A place for flash fiction and longer words. Let me know what you think about it.

How we gave a new purpose

When asked us to help them, we knew what they needed. It was a purpose. They were two good guys working in
Personal injury law. But there weren’t many other good guys in the same business. It would have been easy to say ‘just tell them you’re good guys’. But that wouldn’t have worked.

Instead we worked out what they were for. They both loved cycling, they were both disgusted by the way cyclists are treated by drivers and the people who look after the roads. And they are both solicitors.

So it was easy to say they should stand up for cyclists. And take action to punish bad drivers and fill in potholes in London.

If you’d like to report one, you can do it at


Survey, schmurvey

I was pleased recently when I received an email telling me that my profile was one of the 5 per cent most viewed on Linked In. Then I got to thinking…

What I thought was, this is one of those meaningless statistics (like the fact that we are all among the richest one per cent of people ever to have lived). If the bottom of the pyramid is so incredibly broad, then it’s still going to be pretty much incredibly broad near the top. Linked In claims 400 million users at the moment, so just going on a percentage of that, there are 20 million other people who are just as checked out as I am. And you can bet your life I’m not any higher than top 5 per cent, because if I was, Linked In would have told me.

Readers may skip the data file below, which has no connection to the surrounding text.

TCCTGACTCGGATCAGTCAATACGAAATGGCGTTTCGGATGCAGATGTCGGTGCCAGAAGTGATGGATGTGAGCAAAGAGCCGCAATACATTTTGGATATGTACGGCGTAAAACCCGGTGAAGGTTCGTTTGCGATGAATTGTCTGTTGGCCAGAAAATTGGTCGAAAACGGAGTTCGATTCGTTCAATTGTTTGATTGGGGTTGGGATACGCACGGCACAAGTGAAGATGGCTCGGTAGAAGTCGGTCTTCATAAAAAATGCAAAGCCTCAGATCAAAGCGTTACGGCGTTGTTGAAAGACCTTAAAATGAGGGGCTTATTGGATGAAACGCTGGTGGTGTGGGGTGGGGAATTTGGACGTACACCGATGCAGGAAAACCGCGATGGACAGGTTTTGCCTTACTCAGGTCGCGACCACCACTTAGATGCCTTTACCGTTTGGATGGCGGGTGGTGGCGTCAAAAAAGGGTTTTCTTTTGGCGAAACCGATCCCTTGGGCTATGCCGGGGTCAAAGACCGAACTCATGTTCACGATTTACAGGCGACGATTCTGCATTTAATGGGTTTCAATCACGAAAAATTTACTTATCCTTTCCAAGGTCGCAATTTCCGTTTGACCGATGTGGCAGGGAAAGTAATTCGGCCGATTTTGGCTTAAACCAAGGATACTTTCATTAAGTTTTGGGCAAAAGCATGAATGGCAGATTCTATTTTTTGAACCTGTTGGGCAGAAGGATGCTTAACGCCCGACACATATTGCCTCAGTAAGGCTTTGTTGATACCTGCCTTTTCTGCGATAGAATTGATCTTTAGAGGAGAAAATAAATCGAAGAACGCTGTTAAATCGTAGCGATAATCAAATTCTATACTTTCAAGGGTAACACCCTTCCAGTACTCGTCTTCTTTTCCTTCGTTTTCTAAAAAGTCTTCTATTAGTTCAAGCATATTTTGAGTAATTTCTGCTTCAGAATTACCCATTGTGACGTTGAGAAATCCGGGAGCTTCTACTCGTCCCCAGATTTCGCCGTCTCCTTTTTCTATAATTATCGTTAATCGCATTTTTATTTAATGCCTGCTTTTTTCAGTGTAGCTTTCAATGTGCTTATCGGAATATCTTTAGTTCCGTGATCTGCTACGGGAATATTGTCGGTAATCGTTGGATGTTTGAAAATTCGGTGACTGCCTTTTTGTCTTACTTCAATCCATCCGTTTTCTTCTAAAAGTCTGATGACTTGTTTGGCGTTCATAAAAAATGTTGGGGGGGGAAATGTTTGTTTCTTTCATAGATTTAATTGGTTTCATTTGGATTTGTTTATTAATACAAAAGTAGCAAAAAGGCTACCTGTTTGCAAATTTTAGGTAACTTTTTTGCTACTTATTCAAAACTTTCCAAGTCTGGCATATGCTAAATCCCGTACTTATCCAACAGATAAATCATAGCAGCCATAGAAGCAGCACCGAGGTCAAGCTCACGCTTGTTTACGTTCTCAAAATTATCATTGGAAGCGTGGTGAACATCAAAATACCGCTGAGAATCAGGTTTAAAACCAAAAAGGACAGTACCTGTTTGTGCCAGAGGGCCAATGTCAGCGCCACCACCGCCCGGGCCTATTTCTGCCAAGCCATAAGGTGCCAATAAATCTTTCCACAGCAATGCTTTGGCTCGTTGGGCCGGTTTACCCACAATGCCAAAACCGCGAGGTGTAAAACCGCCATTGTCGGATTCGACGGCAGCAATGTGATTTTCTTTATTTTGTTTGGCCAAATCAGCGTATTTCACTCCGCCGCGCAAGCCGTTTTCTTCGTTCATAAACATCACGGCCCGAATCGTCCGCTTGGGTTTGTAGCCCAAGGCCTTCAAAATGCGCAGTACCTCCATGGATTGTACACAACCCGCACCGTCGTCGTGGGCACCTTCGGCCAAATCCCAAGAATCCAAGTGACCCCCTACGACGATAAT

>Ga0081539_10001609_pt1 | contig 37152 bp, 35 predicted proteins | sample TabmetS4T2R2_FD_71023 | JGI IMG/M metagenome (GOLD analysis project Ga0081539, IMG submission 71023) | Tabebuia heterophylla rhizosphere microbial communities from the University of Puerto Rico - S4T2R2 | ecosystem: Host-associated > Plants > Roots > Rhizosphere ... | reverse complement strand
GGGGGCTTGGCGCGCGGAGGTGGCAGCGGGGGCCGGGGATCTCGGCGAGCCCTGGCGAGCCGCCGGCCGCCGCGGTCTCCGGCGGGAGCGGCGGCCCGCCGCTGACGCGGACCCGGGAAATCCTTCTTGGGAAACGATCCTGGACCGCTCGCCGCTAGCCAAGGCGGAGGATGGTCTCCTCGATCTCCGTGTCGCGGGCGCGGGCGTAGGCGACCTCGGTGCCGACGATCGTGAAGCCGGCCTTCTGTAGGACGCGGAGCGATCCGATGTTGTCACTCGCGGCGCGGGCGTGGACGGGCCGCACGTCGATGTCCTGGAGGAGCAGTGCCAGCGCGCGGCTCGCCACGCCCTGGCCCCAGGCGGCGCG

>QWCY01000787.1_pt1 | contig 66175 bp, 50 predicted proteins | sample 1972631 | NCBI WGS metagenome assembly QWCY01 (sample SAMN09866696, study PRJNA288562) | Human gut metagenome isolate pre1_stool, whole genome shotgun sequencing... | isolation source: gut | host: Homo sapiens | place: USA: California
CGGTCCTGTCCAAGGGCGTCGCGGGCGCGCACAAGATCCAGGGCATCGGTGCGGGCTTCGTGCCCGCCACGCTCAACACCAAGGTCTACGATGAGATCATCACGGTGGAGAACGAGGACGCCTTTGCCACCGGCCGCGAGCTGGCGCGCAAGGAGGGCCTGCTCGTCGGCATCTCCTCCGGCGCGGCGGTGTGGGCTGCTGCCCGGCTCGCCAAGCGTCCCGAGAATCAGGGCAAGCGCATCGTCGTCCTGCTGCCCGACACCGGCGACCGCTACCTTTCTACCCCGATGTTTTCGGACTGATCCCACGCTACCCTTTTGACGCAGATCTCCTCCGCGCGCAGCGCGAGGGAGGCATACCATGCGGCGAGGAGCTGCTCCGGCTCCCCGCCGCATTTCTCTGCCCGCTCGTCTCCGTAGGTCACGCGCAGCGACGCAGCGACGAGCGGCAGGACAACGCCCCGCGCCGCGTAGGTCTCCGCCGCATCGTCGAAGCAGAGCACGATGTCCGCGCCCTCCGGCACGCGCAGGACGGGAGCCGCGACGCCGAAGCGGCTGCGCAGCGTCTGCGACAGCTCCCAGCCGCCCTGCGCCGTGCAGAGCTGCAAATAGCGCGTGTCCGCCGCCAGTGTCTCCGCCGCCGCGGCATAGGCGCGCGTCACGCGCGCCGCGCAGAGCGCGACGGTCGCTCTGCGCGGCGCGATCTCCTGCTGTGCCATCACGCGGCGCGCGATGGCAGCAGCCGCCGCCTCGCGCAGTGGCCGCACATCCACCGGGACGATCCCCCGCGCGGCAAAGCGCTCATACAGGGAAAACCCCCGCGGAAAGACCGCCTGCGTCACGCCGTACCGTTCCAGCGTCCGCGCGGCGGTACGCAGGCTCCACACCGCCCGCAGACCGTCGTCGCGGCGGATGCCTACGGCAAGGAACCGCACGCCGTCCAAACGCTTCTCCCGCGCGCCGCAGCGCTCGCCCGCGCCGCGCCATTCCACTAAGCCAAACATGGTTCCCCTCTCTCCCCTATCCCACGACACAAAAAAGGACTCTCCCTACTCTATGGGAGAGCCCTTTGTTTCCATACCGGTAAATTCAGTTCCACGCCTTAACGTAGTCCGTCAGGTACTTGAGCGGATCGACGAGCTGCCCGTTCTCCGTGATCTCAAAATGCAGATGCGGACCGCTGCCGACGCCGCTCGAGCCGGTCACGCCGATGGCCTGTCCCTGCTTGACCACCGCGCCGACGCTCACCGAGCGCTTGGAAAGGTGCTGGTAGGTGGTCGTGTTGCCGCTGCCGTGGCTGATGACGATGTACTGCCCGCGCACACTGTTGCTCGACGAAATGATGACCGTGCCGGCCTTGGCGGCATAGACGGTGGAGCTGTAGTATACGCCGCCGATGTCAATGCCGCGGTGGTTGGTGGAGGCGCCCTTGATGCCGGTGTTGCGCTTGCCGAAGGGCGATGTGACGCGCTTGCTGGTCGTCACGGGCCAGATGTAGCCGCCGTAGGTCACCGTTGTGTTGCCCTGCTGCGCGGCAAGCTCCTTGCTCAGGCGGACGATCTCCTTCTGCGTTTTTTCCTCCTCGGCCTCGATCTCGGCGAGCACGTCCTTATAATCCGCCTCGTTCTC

In fact, on the same day I got my email, a friend swanked at me that he was in the top 10 per cent. How I laughed.

But seriously, what it really means is: most of Linked In is junk. I have had maybe 400 searches in the last 8 months. From their point of view, that’s not a big enough number. If they want to monetize this baby, they’re going to need many, many more active users. Because if I was an advertiser, I sure as heck wouldn’t be spending my bucks on a network where 400 views puts you in the top 5 per cent. Most of the people at the bottom must be getting no action at all – and even those in the middle are basically comatose. So come on Linked In, stop chasing the numbers and start chasing the action.


 1. S.


‘Stéphane Roche on the edge of the box. Roche turns. He hits it with his left foot. It’s there. Surely Barcelona have done it now. Their first European Cup, thanks to the little Swiss maestro. That’s his second goal tonight.’


It is the summer of 1974. Johann Cruyff’s Netherlands have just set the world on fire at the World Cup Finals in West Germany. Suddenly, total football is the phrase on everybody’s lips. Even in Flexbury Gardens. In the back garden of number 18, Flexbury Gardens to be precise.


Outside the dining room window, there’s a low wall that divides the patio from the lawn. At this precise moment, that low wall is the most important goal in the world. The goal Ajax (with a hard J) are defending in the European Cup Final. The goal I’ve just scored in.


Only I haven’t really scored. Stéphane Roche has.


He’s a midfield general. The greatest player Switzerland has ever produced. The lynchpin of the Barcelona attack. If he’d been born real, no one would ever have heard of Johann Cruyff.


2. P.


‘Roche has gone down off the ball. It doesn’t look good. He’s clutching his midriff. He’s gesturing to the bench.’


Obviously, Stéphane Roche doesn’t exist. He’s a product of my imagination. That’s why he’s Swiss; the most glamorous nationality of all, for the most glamorous footballer ever. (My imagination was only nine years old at the time.)